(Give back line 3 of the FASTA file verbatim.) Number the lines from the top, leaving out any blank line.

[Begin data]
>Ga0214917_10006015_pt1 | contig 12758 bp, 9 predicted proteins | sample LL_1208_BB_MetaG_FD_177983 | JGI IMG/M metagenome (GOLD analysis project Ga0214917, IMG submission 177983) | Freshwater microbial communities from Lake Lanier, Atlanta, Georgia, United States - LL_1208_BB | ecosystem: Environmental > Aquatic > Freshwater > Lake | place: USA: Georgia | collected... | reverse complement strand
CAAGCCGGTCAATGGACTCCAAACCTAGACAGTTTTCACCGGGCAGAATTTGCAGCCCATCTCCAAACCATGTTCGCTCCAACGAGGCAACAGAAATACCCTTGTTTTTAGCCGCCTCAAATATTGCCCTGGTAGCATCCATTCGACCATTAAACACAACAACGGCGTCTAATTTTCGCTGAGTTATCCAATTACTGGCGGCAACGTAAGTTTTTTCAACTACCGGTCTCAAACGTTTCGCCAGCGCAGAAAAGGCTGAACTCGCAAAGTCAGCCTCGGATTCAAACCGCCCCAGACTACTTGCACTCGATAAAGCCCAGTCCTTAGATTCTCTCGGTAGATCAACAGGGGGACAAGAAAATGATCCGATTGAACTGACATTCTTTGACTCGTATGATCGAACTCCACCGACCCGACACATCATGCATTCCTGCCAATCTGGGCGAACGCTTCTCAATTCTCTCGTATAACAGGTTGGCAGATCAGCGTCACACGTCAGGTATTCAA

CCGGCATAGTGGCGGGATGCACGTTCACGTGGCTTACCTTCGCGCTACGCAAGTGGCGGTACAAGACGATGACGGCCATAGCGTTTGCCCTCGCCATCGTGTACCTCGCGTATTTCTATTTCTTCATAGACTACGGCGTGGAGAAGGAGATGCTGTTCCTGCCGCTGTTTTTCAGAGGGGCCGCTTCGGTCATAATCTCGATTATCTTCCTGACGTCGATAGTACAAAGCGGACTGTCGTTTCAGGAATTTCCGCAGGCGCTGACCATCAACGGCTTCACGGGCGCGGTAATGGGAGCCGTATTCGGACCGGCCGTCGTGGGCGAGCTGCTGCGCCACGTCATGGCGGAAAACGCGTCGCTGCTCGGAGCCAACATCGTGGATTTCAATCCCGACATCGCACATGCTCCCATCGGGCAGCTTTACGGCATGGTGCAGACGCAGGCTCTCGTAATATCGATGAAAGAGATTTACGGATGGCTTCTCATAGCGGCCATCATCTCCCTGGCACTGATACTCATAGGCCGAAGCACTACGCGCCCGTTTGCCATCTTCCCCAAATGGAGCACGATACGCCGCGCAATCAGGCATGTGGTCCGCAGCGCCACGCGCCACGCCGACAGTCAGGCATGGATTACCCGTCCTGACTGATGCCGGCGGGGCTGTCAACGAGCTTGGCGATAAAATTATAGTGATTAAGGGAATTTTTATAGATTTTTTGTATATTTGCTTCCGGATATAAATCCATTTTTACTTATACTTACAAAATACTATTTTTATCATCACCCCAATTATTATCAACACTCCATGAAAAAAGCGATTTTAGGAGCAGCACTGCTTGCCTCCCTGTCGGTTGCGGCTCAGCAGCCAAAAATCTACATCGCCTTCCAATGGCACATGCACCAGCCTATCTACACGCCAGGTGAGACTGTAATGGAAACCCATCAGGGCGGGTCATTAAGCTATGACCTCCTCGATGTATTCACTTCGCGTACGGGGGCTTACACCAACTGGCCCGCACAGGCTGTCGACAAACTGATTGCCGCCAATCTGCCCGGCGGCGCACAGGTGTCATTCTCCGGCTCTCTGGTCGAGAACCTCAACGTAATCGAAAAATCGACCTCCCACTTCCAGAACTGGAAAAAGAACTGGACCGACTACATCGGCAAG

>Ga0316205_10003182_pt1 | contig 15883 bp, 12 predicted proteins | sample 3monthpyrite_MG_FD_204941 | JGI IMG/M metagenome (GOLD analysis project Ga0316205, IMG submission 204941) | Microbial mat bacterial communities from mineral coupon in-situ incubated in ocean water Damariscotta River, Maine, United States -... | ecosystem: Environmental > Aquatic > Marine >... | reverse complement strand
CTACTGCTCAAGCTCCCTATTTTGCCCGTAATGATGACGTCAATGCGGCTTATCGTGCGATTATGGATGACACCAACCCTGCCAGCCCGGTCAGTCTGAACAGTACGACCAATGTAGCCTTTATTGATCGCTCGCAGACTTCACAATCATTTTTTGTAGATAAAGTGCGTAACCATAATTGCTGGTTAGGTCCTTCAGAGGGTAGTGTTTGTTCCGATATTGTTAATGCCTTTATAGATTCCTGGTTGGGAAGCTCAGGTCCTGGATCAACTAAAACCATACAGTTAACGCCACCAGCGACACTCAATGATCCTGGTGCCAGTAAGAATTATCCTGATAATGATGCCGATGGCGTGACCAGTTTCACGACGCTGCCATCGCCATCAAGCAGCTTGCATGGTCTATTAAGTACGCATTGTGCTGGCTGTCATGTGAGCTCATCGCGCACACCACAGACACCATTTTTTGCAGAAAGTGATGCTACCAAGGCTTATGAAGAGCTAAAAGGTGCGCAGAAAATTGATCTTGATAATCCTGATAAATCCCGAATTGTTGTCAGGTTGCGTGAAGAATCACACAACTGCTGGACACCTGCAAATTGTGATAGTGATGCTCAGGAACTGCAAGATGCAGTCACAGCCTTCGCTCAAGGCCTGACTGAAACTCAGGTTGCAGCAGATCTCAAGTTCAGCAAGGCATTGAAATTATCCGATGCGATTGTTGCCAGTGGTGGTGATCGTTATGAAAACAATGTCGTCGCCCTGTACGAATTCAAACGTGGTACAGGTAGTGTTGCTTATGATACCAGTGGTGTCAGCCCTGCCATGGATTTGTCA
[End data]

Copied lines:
CCGGCATAGTGGCGGGATGCACGTTCACGTGGCTTACCTTCGCGCTACGCAAGTGGCGGTACAAGACGATGACGGCCATAGCGTTTGCCCTCGCCATCGTGTACCTCGCGTATTTCTATTTCTTCATAGACTACGGCGTGGAGAAGGAGATGCTGTTCCTGCCGCTGTTTTTCAGAGGGGCCGCTTCGGTCATAATCTCGATTATCTTCCTGACGTCGATAGTACAAAGCGGACTGTCGTTTCAGGAATTTCCGCAGGCGCTGACCATCAACGGCTTCACGGGCGCGGTAATGGGAGCCGTATTCGGACCGGCCGTCGTGGGCGAGCTGCTGCGCCACGTCATGGCGGAAAACGCGTCGCTGCTCGGAGCCAACATCGTGGATTTCAATCCCGACATCGCACATGCTCCCATCGGGCAGCTTTACGGCATGGTGCAGACGCAGGCTCTCGTAATATCGATGAAAGAGATTTACGGATGGCTTCTCATAGCGGCCATCATCTCCCTGGCACTGATACTCATAGGCCGAAGCACTACGCGCCCGTTTGCCATCTTCCCCAAATGGAGCACGATACGCCGCGCAATCAGGCATGTGGTCCGCAGCGCCACGCGCCACGCCGACAGTCAGGCATGGATTACCCGTCCTGACTGATGCCGGCGGGGCTGTCAACGAGCTTGGCGATAAAATTATAGTGATTAAGGGAATTTTTATAGATTTTTTGTATATTTGCTTCCGGATATAAATCCATTTTTACTTATACTTACAAAATACTATTTTTATCATCACCCCAATTATTATCAACACTCCATGAAAAAAGCGATTTTAGGAGCAGCACTGCTTGCCTCCCTGTCGGTTGCGGCTCAGCAGCCAAAAATCTACATCGCCTTCCAATGGCACATGCACCAGCCTATCTACACGCCAGGTGAGACTGTAATGGAAACCCATCAGGGCGGGTCATTAAGCTATGACCTCCTCGATGTATTCACTTCGCGTACGGGGGCTTACACCAACTGGCCCGCACAGGCTGTCGACAAACTGATTGCCGCCAATCTGCCCGGCGGCGCACAGGTGTCATTCTCCGGCTCTCTGGTCGAGAACCTCAACGTAATCGAAAAATCGACCTCCCACTTCCAGAACTGGAAAAAGAACTGGACCGACTACATCGGCAAG